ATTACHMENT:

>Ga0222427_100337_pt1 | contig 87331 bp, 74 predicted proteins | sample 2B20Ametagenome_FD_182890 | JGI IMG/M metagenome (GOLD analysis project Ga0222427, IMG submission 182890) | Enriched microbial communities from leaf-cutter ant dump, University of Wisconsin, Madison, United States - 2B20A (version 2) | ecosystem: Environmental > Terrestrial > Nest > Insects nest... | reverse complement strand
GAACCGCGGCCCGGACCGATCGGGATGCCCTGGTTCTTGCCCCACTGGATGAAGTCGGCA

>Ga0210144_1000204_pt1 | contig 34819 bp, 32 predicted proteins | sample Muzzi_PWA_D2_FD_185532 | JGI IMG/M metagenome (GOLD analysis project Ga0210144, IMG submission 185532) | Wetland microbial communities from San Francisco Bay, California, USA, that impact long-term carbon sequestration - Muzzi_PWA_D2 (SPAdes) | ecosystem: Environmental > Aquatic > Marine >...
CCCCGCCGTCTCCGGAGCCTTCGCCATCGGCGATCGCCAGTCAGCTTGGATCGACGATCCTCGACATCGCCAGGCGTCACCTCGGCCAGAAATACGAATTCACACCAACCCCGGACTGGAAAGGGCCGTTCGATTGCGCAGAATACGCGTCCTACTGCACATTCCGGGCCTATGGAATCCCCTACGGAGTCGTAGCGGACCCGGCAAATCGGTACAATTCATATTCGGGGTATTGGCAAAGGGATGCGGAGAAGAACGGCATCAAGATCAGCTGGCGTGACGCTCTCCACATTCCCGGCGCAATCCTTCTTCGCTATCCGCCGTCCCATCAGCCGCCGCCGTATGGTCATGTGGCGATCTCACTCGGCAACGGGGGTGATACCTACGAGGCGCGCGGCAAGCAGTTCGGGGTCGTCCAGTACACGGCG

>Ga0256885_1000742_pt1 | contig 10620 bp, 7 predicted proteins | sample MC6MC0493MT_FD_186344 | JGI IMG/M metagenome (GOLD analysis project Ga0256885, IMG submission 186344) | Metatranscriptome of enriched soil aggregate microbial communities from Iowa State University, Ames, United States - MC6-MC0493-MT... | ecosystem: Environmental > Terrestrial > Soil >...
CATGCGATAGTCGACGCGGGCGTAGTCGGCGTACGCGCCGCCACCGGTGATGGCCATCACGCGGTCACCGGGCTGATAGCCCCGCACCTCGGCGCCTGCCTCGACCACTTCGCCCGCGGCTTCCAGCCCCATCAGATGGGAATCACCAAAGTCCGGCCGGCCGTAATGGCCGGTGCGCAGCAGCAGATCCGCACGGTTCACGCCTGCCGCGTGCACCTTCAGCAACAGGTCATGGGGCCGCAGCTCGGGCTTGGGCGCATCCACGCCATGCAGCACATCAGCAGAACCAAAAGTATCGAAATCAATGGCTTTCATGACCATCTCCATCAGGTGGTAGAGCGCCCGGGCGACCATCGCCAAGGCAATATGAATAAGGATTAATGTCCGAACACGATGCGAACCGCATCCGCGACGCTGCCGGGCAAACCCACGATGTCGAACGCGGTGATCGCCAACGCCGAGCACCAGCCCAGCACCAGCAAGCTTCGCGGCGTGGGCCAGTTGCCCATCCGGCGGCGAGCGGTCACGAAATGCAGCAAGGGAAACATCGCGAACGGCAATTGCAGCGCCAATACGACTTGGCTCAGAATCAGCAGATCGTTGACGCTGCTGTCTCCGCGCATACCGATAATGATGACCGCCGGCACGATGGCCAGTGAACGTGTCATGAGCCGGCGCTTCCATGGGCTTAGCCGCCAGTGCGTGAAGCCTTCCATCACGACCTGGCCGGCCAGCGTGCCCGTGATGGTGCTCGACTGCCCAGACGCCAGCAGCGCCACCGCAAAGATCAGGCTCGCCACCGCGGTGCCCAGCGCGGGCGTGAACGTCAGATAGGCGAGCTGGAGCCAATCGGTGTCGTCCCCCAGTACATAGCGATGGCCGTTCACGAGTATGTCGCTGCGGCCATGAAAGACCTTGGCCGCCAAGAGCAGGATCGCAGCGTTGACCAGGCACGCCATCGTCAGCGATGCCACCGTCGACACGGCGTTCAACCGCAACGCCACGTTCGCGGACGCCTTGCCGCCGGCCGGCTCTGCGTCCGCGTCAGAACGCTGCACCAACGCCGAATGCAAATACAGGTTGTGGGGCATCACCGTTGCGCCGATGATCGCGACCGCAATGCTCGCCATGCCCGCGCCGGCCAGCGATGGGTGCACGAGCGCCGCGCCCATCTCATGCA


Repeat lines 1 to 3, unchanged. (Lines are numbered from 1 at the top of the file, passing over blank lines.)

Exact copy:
>Ga0222427_100337_pt1 | contig 87331 bp, 74 predicted proteins | sample 2B20Ametagenome_FD_182890 | JGI IMG/M metagenome (GOLD analysis project Ga0222427, IMG submission 182890) | Enriched microbial communities from leaf-cutter ant dump, University of Wisconsin, Madison, United States - 2B20A (version 2) | ecosystem: Environmental > Terrestrial > Nest > Insects nest... | reverse complement strand
GAACCGCGGCCCGGACCGATCGGGATGCCCTGGTTCTTGCCCCACTGGATGAAGTCGGCA

>Ga0210144_1000204_pt1 | contig 34819 bp, 32 predicted proteins | sample Muzzi_PWA_D2_FD_185532 | JGI IMG/M metagenome (GOLD analysis project Ga0210144, IMG submission 185532) | Wetland microbial communities from San Francisco Bay, California, USA, that impact long-term carbon sequestration - Muzzi_PWA_D2 (SPAdes) | ecosystem: Environmental > Aquatic > Marine >...